New Zealand cricket great Chris Cairns Monday said he was "facing possibly the greatest challenge" of his life after being left paralysed following a stroke during a heart operation.
The 51-year-old, one of the world's top all-rounders in the early 2000s, underwent life-saving surgery last month when a tear developed in the lining of a major artery.
The Canberra-based former international had an emergency operation in Sydney but suffered a stroke during the procedure, leaving him unable to use his legs.
In his first comments since Cairns shared a video message on social media in which he thanked the surgeons, doctors, nurses who "saved my life", acknowledging there was "a long road ahead".
"Just over six weeks ago, I suffered a type-A aortic dissection, which essentially means there's a tear in one of the major arteries of the heart," he said.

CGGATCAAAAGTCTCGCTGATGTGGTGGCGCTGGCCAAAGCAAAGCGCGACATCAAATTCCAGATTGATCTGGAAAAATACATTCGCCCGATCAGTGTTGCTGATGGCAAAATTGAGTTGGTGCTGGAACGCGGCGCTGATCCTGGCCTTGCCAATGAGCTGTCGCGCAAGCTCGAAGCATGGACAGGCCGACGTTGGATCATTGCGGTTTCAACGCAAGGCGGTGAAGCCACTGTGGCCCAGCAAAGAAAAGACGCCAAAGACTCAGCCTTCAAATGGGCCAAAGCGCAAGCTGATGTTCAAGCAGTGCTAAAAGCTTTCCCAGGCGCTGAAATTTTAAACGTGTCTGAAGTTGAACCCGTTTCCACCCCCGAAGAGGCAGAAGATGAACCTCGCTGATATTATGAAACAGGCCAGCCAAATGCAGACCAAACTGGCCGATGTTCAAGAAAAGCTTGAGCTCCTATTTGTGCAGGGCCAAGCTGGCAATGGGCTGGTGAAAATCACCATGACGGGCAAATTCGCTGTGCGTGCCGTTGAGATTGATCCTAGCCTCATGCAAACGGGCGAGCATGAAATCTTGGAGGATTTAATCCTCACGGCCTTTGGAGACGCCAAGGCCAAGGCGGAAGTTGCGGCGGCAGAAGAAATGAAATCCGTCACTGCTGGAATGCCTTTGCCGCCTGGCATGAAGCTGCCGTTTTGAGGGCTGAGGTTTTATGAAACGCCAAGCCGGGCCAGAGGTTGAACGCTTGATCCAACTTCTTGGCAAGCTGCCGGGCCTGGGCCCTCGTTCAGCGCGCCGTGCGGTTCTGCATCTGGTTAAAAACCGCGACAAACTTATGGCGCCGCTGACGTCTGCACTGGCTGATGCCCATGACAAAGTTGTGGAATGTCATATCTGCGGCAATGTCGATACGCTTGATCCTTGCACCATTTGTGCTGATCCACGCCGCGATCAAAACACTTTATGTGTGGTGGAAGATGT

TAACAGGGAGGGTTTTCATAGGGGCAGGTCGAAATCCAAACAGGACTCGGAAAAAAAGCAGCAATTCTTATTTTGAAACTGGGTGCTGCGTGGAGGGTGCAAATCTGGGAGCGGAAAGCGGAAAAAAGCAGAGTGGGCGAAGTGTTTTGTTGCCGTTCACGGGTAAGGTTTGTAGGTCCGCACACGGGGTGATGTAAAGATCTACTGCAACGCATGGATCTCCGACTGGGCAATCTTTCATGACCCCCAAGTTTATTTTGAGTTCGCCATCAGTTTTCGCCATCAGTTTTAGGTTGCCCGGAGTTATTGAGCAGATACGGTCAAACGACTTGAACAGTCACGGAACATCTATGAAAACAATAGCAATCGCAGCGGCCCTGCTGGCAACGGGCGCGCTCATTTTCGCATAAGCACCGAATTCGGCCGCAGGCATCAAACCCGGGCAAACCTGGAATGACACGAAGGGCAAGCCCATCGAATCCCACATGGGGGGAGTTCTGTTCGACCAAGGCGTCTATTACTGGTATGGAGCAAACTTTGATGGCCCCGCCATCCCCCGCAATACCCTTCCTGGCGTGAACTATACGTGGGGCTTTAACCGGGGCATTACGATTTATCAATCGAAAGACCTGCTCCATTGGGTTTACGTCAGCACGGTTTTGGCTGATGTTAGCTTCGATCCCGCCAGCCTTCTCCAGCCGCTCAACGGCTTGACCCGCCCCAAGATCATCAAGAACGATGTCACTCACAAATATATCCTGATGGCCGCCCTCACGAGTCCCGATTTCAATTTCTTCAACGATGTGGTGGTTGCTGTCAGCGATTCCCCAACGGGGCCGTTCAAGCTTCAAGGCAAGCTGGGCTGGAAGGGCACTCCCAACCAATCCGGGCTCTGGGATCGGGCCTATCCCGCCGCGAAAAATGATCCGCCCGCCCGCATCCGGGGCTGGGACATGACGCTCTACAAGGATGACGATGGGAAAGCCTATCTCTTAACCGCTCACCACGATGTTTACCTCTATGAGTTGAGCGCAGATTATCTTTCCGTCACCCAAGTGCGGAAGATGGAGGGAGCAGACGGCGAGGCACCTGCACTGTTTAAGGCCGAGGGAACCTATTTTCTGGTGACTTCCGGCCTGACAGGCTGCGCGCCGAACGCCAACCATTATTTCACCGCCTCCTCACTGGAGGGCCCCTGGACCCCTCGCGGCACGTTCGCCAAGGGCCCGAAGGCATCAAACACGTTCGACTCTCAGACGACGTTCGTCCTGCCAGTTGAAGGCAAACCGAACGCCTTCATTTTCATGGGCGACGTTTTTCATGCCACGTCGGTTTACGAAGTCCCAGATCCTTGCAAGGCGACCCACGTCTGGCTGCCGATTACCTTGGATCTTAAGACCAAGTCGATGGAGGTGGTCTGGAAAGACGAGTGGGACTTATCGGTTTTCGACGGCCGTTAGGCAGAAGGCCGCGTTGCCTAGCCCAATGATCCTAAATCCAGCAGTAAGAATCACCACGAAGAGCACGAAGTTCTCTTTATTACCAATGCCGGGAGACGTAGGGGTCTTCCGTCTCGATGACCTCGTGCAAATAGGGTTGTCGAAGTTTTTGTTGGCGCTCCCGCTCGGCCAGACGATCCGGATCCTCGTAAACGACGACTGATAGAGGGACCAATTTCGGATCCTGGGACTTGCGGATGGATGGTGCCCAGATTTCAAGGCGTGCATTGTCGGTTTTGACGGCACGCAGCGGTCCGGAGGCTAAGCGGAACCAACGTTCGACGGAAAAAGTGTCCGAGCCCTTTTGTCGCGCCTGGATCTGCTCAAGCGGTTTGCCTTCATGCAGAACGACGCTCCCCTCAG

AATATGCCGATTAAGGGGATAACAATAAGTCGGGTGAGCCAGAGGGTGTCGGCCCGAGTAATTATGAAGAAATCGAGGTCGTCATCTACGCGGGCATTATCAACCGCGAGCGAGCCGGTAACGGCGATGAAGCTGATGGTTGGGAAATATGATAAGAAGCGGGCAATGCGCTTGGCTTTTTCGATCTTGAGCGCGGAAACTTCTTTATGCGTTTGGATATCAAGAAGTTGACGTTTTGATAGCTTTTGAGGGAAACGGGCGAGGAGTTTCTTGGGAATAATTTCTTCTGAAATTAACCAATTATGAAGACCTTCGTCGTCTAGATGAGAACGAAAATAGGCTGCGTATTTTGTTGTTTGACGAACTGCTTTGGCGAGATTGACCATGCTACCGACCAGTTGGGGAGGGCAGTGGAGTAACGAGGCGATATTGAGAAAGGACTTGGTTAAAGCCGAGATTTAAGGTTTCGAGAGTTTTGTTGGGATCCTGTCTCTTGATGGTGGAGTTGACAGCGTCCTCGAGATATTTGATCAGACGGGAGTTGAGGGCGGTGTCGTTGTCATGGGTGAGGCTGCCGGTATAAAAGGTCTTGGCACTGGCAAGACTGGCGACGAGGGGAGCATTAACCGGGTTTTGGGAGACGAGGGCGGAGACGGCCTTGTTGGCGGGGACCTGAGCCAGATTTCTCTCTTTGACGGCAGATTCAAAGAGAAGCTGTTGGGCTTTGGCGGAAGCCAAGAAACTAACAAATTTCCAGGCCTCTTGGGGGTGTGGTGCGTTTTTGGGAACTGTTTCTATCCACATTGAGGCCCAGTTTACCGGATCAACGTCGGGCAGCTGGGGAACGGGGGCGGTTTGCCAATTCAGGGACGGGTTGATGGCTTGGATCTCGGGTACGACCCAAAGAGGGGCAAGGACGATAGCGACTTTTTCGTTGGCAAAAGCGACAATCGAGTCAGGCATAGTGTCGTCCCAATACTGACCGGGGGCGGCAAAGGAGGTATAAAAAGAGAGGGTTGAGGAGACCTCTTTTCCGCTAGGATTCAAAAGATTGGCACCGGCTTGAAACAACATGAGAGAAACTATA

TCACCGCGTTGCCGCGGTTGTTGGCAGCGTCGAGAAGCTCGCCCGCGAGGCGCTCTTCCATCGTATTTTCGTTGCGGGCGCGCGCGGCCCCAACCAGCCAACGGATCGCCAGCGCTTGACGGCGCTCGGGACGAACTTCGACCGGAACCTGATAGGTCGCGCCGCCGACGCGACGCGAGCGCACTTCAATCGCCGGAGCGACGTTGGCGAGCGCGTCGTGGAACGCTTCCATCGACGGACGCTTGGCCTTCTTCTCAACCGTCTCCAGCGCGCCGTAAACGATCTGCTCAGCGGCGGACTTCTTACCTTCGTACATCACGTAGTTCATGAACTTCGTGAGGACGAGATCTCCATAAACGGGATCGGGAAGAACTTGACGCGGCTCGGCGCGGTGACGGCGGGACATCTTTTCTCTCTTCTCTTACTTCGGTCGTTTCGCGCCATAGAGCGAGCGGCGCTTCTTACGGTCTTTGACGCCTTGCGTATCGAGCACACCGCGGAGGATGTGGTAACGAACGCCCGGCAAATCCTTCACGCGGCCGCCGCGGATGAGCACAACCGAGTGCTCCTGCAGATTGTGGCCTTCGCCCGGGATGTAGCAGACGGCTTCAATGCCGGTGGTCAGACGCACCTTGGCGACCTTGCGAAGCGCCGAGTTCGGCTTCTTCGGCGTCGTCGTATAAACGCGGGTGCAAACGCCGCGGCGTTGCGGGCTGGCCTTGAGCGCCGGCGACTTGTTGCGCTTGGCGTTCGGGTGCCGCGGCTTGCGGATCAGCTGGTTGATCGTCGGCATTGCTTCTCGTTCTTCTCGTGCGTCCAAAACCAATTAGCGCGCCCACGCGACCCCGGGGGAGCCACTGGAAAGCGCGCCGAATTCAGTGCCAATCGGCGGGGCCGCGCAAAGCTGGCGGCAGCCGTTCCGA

"I had several surgeries and grafts and very thankfully the specialists were able to save the heart itself.
"One of the complications that arose was a spinal stroke which in itself will provide me with possibly the greatest challenge I've ever faced in rehab going forward."
Cairns played 62 Tests between 1989 and 2004, averaging 29.4 with the ball and 33.53 with the bat, including 87 sixes -- a world record at the time.
However, his on-field achievements were overshadowed by match-fixing allegations, strongly denied by Cairns, that resulted in two court cases.
He was cleared on both occasions but complained his reputation had been"scorched" regardless.